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Developmental Neurotox Assay Using Scalable Neurons and Astrocytes in High-Content Imaging

Posted on June 17, 2013
This news or article is intended for readers with certain scientific knowledge in the field.

Aruna Biomedical Inc., has been awarded more than $79,000 from the Environmental Protection Agency (EPA) Small Business Innovation Research (SBIR) program to study developmental neurotox assay using scalable neurons and astrocytes in high-content imaging.

The objective of this proposed project and the EPA Computational Toxicology program’s goals are aligned in assessing chemicals for potential risk to human health and the environment through the use of more representative multicellular human developmental neurotoxicology assays. ArunA Biomedical will develop a rapid, scalable, human pluripotent stem cell-derived cell-based coculture assay system to address a critical gap where animal developmental neurotoxicity testing for a single compound can be financially prohibitive (in excess of $1 million) and time consuming (up to 1.5 yrs). ArunA will manufacture pluripotent stem cell-derived neural cells using a patented system to generate functional neurons and astrocyte cultures, more closely mimicking the developing human nervous system than single cell-type assays.

In Phase I, object 1, ArunA will further refine a scalable and rapid means of generating enriched astrocytes form ArunA-based hNP1™ technology and cryopreserve them for use with hN2™ neurons, all within 48 hours post thaw. In objective 2 assays, specifically controlling the neuron to astrocyte ratio will occur, providing a flexible platform to more closely mimic ratios observed in the developing nervous system. In the last task, these co-cultures will be exposed to increasing doses of Pb acetate given its known effects on astrocytes and in light of EPA published direct effects on hN2™ neurons. The number of chemicals in the neurotoxicity training set will be increased in Phase II and contemporary comparisons made to commercial animal and human primary cell sources of neuron and astrocyte products to further validate ArunA’s developmental neurotoxicity assay.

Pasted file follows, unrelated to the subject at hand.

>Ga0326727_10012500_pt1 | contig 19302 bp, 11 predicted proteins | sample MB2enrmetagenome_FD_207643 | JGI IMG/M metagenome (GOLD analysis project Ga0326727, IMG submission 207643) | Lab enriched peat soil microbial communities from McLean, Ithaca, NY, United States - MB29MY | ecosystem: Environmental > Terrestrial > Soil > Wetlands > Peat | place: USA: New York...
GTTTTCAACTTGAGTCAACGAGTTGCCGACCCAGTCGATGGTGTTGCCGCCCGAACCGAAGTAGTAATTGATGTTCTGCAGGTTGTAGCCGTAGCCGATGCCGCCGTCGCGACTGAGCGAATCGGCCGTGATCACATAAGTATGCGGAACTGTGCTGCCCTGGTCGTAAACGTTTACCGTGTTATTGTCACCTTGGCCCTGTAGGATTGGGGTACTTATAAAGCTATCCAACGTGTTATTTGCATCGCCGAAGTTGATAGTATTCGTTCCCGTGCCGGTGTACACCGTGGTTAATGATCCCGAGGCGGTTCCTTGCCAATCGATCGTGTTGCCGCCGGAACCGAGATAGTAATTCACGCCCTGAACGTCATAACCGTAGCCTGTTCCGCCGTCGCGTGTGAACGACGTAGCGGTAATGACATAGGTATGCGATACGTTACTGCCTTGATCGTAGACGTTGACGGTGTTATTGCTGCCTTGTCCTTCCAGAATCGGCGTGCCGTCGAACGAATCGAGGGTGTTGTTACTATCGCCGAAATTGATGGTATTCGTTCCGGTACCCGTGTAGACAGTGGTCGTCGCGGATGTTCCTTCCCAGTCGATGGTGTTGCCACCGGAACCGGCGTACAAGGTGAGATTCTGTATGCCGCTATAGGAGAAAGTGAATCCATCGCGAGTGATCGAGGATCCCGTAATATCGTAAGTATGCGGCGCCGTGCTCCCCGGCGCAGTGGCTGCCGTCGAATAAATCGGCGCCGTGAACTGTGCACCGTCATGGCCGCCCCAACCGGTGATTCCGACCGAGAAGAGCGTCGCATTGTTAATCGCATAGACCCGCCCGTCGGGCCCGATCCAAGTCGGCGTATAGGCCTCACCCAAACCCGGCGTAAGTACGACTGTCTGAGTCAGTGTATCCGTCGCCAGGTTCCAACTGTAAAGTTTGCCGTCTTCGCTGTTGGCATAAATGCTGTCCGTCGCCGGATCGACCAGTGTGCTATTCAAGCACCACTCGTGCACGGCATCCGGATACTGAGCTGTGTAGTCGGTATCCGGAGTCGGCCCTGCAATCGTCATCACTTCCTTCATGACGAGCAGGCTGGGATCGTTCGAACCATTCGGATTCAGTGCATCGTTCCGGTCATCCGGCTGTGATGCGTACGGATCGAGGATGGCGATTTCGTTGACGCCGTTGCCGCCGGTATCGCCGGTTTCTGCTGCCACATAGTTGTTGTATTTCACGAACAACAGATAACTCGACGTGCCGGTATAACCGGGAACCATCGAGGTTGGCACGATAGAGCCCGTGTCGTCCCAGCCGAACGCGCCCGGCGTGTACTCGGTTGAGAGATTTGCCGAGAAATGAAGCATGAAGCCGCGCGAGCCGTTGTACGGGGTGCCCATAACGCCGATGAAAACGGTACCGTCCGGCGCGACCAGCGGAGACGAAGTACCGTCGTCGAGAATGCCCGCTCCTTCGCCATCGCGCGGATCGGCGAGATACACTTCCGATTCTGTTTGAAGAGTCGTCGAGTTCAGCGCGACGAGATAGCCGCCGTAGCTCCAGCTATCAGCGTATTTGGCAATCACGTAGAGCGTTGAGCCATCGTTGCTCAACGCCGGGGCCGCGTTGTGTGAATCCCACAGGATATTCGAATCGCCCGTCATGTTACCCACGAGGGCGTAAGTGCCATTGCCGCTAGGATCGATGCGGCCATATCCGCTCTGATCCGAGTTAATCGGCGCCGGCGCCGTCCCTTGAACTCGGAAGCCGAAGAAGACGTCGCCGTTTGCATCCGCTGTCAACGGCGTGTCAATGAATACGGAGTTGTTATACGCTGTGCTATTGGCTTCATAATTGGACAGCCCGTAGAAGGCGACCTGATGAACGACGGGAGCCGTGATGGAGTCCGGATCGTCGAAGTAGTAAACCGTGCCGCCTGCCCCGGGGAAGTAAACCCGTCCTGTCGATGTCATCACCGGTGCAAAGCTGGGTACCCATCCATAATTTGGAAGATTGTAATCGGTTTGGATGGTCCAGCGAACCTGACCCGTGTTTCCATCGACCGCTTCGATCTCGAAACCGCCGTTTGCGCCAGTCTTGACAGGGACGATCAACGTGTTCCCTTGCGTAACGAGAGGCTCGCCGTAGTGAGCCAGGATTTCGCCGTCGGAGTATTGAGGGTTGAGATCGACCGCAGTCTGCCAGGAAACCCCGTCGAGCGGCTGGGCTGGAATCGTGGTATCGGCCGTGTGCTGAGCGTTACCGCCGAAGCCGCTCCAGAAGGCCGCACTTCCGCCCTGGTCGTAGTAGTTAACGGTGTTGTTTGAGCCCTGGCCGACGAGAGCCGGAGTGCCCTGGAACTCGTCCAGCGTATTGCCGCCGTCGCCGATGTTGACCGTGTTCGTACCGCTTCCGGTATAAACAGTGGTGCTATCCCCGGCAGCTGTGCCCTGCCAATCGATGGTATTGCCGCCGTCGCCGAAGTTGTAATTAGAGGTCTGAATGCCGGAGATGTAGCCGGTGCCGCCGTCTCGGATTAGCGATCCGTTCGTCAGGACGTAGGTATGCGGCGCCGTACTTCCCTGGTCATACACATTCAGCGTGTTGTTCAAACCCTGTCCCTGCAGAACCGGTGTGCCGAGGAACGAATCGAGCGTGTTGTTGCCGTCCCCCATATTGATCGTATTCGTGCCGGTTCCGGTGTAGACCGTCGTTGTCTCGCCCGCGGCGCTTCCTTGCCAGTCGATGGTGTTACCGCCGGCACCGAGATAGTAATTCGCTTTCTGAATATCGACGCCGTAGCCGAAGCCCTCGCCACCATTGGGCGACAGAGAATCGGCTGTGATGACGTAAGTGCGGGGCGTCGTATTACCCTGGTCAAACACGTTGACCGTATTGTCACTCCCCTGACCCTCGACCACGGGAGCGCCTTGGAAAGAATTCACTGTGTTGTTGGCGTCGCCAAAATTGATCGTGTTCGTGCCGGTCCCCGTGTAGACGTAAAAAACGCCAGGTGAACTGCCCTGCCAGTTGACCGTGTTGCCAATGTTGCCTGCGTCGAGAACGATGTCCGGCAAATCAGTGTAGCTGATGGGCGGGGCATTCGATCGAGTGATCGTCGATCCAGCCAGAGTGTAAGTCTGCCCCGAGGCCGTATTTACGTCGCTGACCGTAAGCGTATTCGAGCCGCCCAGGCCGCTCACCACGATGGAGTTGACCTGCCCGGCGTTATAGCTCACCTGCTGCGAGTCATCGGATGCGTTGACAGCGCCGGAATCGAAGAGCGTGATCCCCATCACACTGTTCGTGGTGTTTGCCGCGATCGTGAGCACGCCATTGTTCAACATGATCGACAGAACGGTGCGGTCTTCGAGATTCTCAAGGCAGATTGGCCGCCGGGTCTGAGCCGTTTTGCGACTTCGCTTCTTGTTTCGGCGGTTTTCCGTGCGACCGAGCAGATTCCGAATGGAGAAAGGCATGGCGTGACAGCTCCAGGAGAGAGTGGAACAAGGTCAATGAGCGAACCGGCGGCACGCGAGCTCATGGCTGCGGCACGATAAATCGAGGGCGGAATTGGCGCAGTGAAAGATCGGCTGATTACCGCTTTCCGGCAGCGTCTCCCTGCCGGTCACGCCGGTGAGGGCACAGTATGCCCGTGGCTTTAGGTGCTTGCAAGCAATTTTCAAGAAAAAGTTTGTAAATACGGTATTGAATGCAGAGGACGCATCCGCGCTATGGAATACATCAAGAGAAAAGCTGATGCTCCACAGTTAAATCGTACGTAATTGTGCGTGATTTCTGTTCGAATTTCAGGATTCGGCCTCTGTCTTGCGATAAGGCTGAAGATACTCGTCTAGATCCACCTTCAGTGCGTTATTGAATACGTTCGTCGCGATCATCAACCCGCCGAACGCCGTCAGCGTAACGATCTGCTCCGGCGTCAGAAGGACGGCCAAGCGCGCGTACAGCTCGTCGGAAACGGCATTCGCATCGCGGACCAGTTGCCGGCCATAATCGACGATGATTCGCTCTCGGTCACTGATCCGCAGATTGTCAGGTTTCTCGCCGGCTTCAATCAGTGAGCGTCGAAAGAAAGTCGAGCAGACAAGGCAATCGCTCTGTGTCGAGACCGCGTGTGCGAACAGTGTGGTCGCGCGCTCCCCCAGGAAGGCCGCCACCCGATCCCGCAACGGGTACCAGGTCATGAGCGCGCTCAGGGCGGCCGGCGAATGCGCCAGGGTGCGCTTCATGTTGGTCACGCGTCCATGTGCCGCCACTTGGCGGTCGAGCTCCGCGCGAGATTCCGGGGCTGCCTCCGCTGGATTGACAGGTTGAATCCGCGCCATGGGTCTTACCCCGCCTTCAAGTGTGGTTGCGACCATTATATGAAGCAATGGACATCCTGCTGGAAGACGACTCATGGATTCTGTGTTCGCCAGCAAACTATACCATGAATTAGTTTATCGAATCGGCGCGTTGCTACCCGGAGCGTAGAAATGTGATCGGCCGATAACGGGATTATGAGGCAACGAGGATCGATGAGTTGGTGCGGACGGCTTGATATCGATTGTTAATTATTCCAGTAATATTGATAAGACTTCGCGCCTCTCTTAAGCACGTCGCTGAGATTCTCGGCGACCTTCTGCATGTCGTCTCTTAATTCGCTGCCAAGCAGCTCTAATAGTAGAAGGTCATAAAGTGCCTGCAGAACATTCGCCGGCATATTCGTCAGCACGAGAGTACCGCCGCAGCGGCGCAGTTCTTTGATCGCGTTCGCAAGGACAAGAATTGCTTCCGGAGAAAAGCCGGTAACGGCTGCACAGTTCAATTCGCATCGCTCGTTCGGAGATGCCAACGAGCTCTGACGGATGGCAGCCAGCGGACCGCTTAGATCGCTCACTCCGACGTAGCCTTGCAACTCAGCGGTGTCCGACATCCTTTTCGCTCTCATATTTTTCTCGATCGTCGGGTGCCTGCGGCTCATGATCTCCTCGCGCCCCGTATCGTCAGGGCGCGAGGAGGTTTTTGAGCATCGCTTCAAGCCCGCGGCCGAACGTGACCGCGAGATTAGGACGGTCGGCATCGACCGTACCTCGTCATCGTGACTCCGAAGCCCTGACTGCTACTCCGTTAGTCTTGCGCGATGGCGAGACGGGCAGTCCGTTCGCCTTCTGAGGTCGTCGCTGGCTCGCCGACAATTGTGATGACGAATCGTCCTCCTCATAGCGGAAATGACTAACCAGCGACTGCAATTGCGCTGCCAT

The number of chemicals in the neurotoxicity training set will be increased in Phase II and contemporary comparisons made to commercial animal and human primary cell sources of neuron and astrocyte products to further validate ArunA’s developmental neurotoxicity assay. It is important to realize that primary sourced cells are good sources of cells for early studies; however, these cells are rarely scalable for throughput assays.

Finally, by employing adult sourced pluripotent stem cells (induced pluripotent cells) for more susceptible genetic and varied background in Phase II, we can develop products to help address a potential genetic influence on the developing human nervous system susceptibility to neurotoxicants.

After ArunA’s validated human neurite outgrowth assay is developed, the value and savings to industry and government will be significant because a validated assay service will augment or prioritize chemicals for expensive and time-consuming animal developmental neurotoxicity assays. We anticipate sales and services to exceed $10 million for near-term products and services developed through Phase I and Phase II funding and assay validation. In addition, validated assays performed by ArunA will drive the use of related assays, including, but not limited to, blood brain barrier assays and neural metabolomics studies. Toxicologists believe that complex tissue relevant, validated and informative human assays are needed in the foreseeable future (> 5 yrs) and ArunA will be responsive to current and future EPA needs and guidelines in this area.

Source: EPA

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